The Maasai Mara National Reserve (also known as Masai Mara and by the locals as The Mara) is a large game reserve in Narok County, Kenya, contiguous with the Serengeti National Park in Mara Region, Tanzania. It is named in honor of the Maasai people (the ancestral inhabitants of the area) and their description of the area when looked at from afar: “Mara,” which is Maa (Maasai language) for “spotted,” an apt description for the circles of trees, scrub, savanna, and cloud shadows that mark the area.
It is globally famous for its exceptional population of Masai lions, African leopards and Tanzanian cheetahs, and the annual migration of zebra, Thomson’s gazelle, and wildebeest to and from the Serengeti every year from July to October, known as the Great Migration.
Maasai Mara, is “spotted” with bushes, animals, cloud shadows, and umbrella acacia trees.
The Maasai Mara National Reserve (MMNR) covers some 1,510 km2 (583 sq mi) in south-western Kenya. It is the northern-most section of the Mara-Serengeti ecosystem, which covers some 25,000 km2 (9,700 sq mi) in Tanzania and Kenya. It is bounded by the Serengeti Park to the south, the Siria escarpment to the west, and Maasai pastoral ranches to the north, east and west. Rainfall in the ecosystem increases markedly along a southeast–northwest gradient, varies in space and time, and is markedly bimodal. The Sand, Talek River and Mara River are the major rivers draining the reserve. Shrubs and trees fringe most drainage lines and cover hillslopes and hilltops.
The terrain of the reserve is primarily open grassland with seasonal riverlets. In the south-east region are clumps of the distinctive acacia tree. The western border is the Esoit (Siria) Escarpment of the East African Rift, which is a system of rifts some 5,600 km (3,500 mi) long, from Ethiopia’s Red Sea through Kenya, Tanzania, Malawi and into Mozambique. Wildlife tends to be most concentrated here, as the swampy ground means that access to water is always good, while tourist disruption is minimal. The easternmost border is 224 kilometres (139.2 mi) from Nairobi, and hence it is the eastern regions which are most visited by tourists.
Wildebeest, topi, zebra, and Thomson’s gazelle migrate into and occupy the Mara reserve, from the Serengeti plains to the south and Loita Plains in the pastoral ranches to the north-east, from July to October or later. Herds of all three species are also resident in the reserve.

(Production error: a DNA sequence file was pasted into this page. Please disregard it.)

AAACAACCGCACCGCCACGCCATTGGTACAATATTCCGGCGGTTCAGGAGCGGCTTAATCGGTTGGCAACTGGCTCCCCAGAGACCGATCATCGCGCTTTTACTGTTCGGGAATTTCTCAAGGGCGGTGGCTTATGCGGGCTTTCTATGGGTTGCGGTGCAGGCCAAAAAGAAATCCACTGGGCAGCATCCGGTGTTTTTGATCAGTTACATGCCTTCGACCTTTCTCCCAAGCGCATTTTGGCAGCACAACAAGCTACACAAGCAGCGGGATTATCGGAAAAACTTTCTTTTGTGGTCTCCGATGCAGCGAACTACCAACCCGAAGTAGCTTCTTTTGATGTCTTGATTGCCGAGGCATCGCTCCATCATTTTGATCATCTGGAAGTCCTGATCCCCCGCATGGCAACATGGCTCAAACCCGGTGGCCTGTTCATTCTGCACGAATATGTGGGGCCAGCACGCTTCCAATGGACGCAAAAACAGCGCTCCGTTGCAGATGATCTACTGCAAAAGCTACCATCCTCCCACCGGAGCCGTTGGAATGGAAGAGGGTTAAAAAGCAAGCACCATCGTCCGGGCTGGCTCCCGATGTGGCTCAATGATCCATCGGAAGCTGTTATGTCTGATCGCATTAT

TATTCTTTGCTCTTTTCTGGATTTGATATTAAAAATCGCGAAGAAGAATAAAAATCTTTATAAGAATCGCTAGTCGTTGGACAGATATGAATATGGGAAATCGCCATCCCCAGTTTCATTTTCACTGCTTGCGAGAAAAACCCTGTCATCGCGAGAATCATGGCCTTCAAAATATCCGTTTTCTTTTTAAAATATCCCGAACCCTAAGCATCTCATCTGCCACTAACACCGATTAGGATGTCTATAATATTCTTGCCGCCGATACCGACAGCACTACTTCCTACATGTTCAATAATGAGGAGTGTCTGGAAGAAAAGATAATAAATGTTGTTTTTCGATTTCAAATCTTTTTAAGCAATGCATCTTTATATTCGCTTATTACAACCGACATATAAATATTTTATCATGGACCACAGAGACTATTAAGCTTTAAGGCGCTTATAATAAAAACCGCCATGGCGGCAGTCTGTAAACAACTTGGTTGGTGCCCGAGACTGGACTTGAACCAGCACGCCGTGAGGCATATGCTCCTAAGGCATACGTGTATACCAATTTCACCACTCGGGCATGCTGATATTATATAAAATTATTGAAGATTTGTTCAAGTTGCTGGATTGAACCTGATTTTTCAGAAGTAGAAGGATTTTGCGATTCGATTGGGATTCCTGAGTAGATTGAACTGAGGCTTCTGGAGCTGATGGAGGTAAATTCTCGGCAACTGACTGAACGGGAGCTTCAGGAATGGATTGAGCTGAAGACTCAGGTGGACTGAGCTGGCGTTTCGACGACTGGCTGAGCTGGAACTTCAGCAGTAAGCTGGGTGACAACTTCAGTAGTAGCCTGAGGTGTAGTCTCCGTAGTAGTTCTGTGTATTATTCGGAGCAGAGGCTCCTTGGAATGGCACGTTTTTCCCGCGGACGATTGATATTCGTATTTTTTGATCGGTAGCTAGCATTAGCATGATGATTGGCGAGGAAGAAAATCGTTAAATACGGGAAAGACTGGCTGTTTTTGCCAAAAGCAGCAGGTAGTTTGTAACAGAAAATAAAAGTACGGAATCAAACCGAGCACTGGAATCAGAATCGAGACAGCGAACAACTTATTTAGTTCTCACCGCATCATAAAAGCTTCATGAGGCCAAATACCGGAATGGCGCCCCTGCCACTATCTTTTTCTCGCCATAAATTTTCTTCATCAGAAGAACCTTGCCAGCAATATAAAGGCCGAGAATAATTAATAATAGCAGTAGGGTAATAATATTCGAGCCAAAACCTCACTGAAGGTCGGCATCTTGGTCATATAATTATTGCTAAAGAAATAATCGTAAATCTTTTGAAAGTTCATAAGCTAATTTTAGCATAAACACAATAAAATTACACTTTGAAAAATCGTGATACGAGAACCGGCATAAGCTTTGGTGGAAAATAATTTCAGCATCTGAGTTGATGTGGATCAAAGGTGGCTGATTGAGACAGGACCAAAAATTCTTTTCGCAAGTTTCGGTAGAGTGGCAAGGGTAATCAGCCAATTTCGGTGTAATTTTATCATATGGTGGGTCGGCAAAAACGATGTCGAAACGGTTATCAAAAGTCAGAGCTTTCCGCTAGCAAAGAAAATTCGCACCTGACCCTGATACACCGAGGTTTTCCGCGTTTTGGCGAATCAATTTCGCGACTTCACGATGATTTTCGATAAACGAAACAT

All members of the “Big Five” (lion, leopard, African elephant, African buffalo, and black rhinoceros) are found in the Maasai Mara. The population of black rhinos was fairly numerous until 1960, but it was severely depleted by poaching in the 1970s and early 1980s, dropping to a low of 15 individuals. Numbers have been slowly increasing, but the population was still only up to an estimated 23 in 1999.
Hippopotami and Nile crocodiles are found in large groups in the Mara and Talek rivers. Leopards, hyenas, cheetahs, jackals, and bat-eared foxes can also be found in the reserve. The plains between the Mara River and the Esoit Siria Escarpment are probably the best area for game viewing, in particular regarding lion and cheetah.
As in the Serengeti, the wildebeest are the dominant inhabitants of the Maasai Mara, and their numbers are estimated in the millions. Around July of each year, these ungainly animals migrate north from the Serengeti plains in search of fresh pasture, and return to the south around October. The Great Migration is one of the most impressive natural events worldwide, involving some 1,300,000 wildebeest, 500,000 Thomson’s gazelles, 97,000 Topi, 18,000 elands, and 200,000 zebras. These migrants are followed along their annual, circular route by hungry predators, most notably lions and hyena.
Antelopes can be found, including Grant’s gazelles, impalas, duikers and Coke’s hartebeests. The plains are also home to the distinctive Masai giraffe. The large roan antelope and the nocturnal bat-eared fox, rarely present elsewhere in Kenya, can be seen within the reserve borders.
More than 470 species of birds have been identified in the park, many of which are migrants, with almost 60 species being raptors. Birds that call this area home for at least part of the year include: vultures, marabou storks, secretary birds, hornbills, crowned cranes, ostriches, long-crested eagles, African pygmy-falcons and the lilac-breasted roller, which is the national bird of Kenya.
Mara Serena Airport, Musiara Airport and Keekorok Airport are located in the Reserve area of the Maasai Mara. Mara Shikar Airport, Kichwa Tembo Airport and Ngerende Airport are located in the Conservation area of the Maasai Mara.
Big Cat Diary:
The BBC Television show titled “Big Cat Diary” is filmed in both the Reserve and Conservation areas of the Maasai Mara. The show follows the lives of the big cats living in the reserve. The show highlights scenes from the Reserve’s Musiara marsh area and the Leopard Gorge, the Fig Tree Ridge areas and the Mara River, separating the Serengeti and the Maasai Mara.